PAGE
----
Winter RV Camping Tips

The temperatures are plunging, and the sun is appearing less and less in the sky, but that doesn’t mean that you have to give up on one of your favorite hobbies. Campground availability is at an all-time high and the atmosphere is crisp, quiet, and relaxing. Best of all, no bugs. Winter camping can be a challenge, but that doesn’t mean that your off-season adventure can’t happen. You’ll just need to take some extra precautions.

  1. Verify Seasonal Closings

Imagine that you are all packed up for your trip, your family is excited, and everything seems to be in order. Until you crest that final hill and approach your destination. Right there across the entrance, is a big closed sign. The campground you were planning on using is closed for the season and there is nothing you can do about it.  All your hopes of a winter vacation are dashed and now you have to explain to the rest of your family what has happened.

This scenario can be easily avoided by verifying that your destination is open for the winter season. It seems like such an easy step, but it can often be lost in the shuffle of planning a trip. Many campgrounds, such as those run by the National Parks, are open for parts of the winter season but on restricted hours or closed entirely. Make sure to call ahead and check on the parks hours before beginning to plan your winter getaway.

  1. Winter Maintenance

Making sure that your RV is ready for the trip is a top priority. There’s nothing worse than being stuck in unfamiliar territory with an RV that won’t do what you need it to. To make sure your trip is a smooth one, we have compiled a list of tasks you’ll want to double check off your to do list before hitting the road.

  • Check the Tires
  • Check Carbon Monoxide Detector
  • Check window seals
  • Consider purchasing an RV skirt
  • Test your furnace
  1. Top off Heating Fuel

This may seem like common sense but sometimes the best advice escapes us when we are busy preparing for a trip. Make sure that you are full of heating fuel before you leave. When planning, take extra precautions to check that you are either close to a refill station or bring extra tanks with you.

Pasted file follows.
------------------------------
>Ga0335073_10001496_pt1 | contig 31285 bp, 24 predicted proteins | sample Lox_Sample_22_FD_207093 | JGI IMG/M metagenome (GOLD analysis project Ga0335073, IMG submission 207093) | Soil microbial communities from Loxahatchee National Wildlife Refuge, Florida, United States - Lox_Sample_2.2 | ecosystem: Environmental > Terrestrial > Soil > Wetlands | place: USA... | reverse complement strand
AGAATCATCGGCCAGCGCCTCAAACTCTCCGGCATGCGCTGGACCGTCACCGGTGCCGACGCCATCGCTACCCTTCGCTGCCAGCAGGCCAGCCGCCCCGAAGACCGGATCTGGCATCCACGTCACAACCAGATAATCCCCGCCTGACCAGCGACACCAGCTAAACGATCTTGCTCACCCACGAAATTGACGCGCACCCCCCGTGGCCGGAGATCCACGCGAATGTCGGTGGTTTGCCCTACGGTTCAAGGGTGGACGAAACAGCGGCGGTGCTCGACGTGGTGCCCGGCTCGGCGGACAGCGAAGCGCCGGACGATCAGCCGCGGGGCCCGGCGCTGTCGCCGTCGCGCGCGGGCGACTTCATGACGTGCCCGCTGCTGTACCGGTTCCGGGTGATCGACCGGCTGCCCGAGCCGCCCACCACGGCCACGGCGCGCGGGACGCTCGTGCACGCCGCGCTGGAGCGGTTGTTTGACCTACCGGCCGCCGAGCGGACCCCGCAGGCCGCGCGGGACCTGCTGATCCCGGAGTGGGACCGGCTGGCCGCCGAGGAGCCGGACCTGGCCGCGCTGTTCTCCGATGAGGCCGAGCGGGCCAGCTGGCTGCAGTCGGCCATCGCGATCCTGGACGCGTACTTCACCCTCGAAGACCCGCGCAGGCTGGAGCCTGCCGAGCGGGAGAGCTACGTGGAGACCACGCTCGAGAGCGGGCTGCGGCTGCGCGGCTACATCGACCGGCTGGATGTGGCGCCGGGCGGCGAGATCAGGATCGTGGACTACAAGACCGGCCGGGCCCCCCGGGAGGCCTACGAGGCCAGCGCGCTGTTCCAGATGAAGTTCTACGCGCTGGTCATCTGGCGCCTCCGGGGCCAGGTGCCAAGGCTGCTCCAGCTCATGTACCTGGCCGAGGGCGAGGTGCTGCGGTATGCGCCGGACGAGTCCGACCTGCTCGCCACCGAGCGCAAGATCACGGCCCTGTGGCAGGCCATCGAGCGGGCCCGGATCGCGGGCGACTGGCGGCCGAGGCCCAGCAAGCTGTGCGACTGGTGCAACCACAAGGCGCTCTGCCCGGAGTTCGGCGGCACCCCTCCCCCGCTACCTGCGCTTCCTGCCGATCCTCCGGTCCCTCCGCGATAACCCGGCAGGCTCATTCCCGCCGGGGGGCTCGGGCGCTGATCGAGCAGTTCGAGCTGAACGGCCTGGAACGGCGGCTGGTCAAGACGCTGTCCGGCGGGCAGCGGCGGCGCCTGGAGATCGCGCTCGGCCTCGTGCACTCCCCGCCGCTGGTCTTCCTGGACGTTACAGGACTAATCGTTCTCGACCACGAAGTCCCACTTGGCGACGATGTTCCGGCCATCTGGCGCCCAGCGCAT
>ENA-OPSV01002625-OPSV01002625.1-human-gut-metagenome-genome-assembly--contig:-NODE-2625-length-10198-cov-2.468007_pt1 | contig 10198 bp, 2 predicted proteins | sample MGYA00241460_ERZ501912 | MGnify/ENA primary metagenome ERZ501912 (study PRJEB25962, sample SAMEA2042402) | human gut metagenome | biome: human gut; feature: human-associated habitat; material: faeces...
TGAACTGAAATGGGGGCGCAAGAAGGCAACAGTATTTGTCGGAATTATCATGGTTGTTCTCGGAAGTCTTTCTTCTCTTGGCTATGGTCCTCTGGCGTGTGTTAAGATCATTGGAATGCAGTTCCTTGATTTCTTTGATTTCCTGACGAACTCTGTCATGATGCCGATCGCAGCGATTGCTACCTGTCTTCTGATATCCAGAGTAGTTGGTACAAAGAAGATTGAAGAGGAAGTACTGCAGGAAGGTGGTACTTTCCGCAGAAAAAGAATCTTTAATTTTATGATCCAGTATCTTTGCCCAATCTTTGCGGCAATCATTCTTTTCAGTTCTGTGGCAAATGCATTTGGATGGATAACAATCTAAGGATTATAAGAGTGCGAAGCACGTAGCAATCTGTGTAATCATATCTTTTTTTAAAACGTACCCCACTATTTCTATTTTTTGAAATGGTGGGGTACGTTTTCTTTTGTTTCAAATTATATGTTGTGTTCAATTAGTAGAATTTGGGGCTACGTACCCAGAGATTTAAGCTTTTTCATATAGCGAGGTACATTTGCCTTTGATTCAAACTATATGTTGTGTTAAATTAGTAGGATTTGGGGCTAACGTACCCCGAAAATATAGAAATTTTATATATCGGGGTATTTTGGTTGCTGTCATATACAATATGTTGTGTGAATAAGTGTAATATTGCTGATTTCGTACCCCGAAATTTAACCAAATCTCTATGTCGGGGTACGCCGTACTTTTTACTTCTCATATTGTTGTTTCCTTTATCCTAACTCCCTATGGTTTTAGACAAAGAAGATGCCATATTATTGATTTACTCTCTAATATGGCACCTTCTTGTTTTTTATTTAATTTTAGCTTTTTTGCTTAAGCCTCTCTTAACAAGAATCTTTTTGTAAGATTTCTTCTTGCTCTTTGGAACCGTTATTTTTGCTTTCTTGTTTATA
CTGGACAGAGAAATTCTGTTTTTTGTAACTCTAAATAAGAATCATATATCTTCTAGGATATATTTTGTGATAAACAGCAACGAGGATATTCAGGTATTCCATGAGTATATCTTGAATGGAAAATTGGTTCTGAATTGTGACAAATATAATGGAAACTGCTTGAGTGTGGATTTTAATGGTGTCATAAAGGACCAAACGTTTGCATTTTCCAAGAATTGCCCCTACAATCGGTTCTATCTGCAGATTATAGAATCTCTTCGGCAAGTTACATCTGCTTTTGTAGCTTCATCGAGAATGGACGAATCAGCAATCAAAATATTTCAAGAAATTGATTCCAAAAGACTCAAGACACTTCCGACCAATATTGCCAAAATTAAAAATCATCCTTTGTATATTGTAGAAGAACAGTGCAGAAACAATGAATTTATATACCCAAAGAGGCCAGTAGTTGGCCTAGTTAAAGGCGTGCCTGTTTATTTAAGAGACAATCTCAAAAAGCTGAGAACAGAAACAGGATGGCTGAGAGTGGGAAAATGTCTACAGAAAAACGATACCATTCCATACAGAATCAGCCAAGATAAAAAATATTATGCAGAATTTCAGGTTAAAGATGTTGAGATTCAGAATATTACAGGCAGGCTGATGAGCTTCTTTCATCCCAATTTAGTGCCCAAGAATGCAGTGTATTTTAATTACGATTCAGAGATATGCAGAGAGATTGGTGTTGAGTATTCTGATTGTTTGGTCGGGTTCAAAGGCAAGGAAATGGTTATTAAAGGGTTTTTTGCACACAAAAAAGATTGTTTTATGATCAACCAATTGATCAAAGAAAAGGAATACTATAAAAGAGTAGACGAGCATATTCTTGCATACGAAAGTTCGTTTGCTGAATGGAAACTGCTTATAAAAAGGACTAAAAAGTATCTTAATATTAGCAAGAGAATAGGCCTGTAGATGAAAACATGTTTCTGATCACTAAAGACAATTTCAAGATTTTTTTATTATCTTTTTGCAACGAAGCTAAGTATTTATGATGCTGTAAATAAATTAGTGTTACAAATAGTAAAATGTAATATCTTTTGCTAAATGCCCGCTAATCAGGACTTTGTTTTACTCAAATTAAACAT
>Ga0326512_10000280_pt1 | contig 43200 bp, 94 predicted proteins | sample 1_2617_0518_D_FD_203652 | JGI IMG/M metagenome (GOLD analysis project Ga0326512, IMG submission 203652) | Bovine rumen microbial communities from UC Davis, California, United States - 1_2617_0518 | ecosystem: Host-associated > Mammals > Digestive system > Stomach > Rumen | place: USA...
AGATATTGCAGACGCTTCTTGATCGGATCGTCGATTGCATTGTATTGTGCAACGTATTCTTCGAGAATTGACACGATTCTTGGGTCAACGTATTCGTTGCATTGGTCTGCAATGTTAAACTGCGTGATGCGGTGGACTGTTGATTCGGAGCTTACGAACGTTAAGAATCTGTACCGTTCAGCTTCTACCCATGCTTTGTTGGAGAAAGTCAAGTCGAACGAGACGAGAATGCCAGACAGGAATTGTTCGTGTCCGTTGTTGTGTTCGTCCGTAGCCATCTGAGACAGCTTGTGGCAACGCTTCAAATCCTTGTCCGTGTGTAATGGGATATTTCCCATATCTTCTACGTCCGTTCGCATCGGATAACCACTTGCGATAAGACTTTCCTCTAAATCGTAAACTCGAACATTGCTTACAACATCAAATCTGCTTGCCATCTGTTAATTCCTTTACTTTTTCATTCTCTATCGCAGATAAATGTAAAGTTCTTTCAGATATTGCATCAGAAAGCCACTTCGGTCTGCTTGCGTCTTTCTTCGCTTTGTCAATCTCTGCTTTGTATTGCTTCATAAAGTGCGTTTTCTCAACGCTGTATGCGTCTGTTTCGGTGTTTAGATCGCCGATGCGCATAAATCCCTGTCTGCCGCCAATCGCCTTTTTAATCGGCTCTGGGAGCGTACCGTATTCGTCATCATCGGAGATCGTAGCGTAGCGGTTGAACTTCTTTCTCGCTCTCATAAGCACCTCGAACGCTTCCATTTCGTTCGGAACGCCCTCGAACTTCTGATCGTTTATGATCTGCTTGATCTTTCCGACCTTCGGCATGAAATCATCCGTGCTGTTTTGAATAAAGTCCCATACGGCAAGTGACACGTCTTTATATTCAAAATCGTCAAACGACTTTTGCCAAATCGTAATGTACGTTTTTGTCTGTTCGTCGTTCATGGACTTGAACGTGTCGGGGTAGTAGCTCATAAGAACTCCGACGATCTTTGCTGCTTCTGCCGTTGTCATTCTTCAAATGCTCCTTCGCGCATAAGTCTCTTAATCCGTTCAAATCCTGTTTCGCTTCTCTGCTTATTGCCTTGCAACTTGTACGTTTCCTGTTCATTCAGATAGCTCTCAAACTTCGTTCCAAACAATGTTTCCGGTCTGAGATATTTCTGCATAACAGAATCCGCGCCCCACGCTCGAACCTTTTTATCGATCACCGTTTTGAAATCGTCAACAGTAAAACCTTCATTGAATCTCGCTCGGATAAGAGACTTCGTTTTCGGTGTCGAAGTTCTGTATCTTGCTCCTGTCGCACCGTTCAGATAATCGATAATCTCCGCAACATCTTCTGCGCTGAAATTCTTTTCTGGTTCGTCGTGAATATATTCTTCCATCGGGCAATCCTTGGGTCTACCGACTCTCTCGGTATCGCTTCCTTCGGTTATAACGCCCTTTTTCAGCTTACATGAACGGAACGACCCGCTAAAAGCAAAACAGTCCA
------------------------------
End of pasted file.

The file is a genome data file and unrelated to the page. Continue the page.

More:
You’ll need more than just your RV furnace as a source of heat. If you rely on only the furnace, you’ll go through a ton of propane and risk running out. Consider bringing electric heaters to subsidize your propane usage.

  1. Prepare for Harsh Conditions

Be sure to protect your water and sewer lines from freezing.  By placing a heating pad over your RV water pump, you can prevent frozen pipes. Another option is to use heat tape to help warm the hose and keep water flowing.  Heat tape can be found at a RV supply shop or home hardware store.

Inside the camper you can leave your cabinet doors open to allow interior heat to reach the pipes in the walls.

If you are experiencing moisture in your camper you can use a dehumidifier to help regulate moisture. Another way to prevent excess moisture is to leave a roof vent slightly open. About ½ an inch should do the trick.

  1. Plan Larger Meals

Part of the camping experience is the meals that you get to cook over an open fire, or sometimes in your RV oven, depending on how adventurous you are feeling. Something that you might not think about when packing and planning meals is how much the cold weather revs up our metabolisms. Our bodies burn energy to keep us warm and we get our energy from our food. Be sure to pack enough food based upon your planned activities. If you plan on taking leisurely walks, you may not need as much as you’d need if you are planning on going cross country skiing.

  1. Pack appropriately

Just because you can be inside doesn’t mean that you’ll always be warm. Pack plenty of warm, dry clothes. Take care to pack extra socks and gloves. Your hands and feet are most likely to get cold while exploring your campground. Bringing along a heated blanket to stay warm in bed will help give your camper that cozy feeling.

  1. Driving in the Snow

Driving an RV in the snow is very different from your everyday driver. RV’s are rear wheel drive, meaning that most of the tools you use to control your smaller vehicle in the snow won’t work. If you start to slide, you’ll have to go back to pumping the brakes or steering with a slide. Applying power while driving your RV can make the situation worse. Honestly, your best plan if a snow or ice storm hits is to get off the road.

If you still plan to brave the snow, there are a few precautions you can take. First, make sure that you have good snow tires. Most RV’s don’t come with them, so you’ll need to make a trip to your local tire store. Once you are on the road leave plenty of space between you and the cars around you.

RV camping during the winter is not for the faint of heart. Conditions can be harsh and extra precautions need to be taken, but many of the winter instillations only need to be done once. It also allows you to see a whole new kind of wonder that nature only offers during the colder months. If you feel ready to take on the challenge, let us know about your experience in the comments below. Safe travels and happy camping!

 

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